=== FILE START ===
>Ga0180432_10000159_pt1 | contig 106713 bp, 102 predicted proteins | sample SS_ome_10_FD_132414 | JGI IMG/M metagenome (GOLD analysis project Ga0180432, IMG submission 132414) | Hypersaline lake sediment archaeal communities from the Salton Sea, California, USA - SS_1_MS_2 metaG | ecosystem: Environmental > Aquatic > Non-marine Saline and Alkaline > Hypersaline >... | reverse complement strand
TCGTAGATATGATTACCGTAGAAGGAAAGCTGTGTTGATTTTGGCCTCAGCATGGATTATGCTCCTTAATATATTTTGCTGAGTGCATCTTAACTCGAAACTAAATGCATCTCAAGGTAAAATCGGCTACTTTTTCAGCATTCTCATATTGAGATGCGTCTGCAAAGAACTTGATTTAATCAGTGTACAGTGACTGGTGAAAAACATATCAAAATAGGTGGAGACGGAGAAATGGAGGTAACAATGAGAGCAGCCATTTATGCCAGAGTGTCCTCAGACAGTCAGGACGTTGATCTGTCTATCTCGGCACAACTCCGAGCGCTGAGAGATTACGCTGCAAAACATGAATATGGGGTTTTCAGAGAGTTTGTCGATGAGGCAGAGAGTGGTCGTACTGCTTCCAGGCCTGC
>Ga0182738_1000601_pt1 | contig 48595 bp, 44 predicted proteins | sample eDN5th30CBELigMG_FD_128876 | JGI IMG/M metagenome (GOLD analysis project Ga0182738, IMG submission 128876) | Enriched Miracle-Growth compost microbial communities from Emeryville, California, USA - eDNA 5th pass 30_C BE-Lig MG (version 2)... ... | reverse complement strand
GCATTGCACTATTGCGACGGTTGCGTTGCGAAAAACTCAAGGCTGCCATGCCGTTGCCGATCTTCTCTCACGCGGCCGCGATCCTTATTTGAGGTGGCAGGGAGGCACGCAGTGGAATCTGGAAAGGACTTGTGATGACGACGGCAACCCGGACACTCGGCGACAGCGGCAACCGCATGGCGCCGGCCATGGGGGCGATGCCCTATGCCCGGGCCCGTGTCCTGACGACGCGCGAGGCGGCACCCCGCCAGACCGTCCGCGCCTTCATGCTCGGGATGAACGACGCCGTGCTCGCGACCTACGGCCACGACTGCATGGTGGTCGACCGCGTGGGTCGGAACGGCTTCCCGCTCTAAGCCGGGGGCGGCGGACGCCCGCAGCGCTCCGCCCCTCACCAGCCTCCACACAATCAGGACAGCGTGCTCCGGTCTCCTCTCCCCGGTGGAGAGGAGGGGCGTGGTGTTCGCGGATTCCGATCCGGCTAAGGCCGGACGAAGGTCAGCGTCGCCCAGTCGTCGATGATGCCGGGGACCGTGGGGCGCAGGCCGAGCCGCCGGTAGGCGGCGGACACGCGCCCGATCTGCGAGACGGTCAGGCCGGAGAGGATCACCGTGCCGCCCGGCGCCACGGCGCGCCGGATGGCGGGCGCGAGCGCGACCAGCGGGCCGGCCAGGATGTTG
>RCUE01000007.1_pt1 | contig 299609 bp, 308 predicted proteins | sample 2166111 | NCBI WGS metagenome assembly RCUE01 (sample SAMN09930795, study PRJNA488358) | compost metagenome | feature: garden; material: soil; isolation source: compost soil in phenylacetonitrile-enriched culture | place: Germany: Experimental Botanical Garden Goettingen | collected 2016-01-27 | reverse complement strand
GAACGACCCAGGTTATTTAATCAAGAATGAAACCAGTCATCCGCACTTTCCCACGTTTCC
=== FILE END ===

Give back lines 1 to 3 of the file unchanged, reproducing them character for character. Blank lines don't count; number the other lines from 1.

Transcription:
>Ga0180432_10000159_pt1 | contig 106713 bp, 102 predicted proteins | sample SS_ome_10_FD_132414 | JGI IMG/M metagenome (GOLD analysis project Ga0180432, IMG submission 132414) | Hypersaline lake sediment archaeal communities from the Salton Sea, California, USA - SS_1_MS_2 metaG | ecosystem: Environmental > Aquatic > Non-marine Saline and Alkaline > Hypersaline >... | reverse complement strand
TCGTAGATATGATTACCGTAGAAGGAAAGCTGTGTTGATTTTGGCCTCAGCATGGATTATGCTCCTTAATATATTTTGCTGAGTGCATCTTAACTCGAAACTAAATGCATCTCAAGGTAAAATCGGCTACTTTTTCAGCATTCTCATATTGAGATGCGTCTGCAAAGAACTTGATTTAATCAGTGTACAGTGACTGGTGAAAAACATATCAAAATAGGTGGAGACGGAGAAATGGAGGTAACAATGAGAGCAGCCATTTATGCCAGAGTGTCCTCAGACAGTCAGGACGTTGATCTGTCTATCTCGGCACAACTCCGAGCGCTGAGAGATTACGCTGCAAAACATGAATATGGGGTTTTCAGAGAGTTTGTCGATGAGGCAGAGAGTGGTCGTACTGCTTCCAGGCCTGC
>Ga0182738_1000601_pt1 | contig 48595 bp, 44 predicted proteins | sample eDN5th30CBELigMG_FD_128876 | JGI IMG/M metagenome (GOLD analysis project Ga0182738, IMG submission 128876) | Enriched Miracle-Growth compost microbial communities from Emeryville, California, USA - eDNA 5th pass 30_C BE-Lig MG (version 2)... ... | reverse complement strand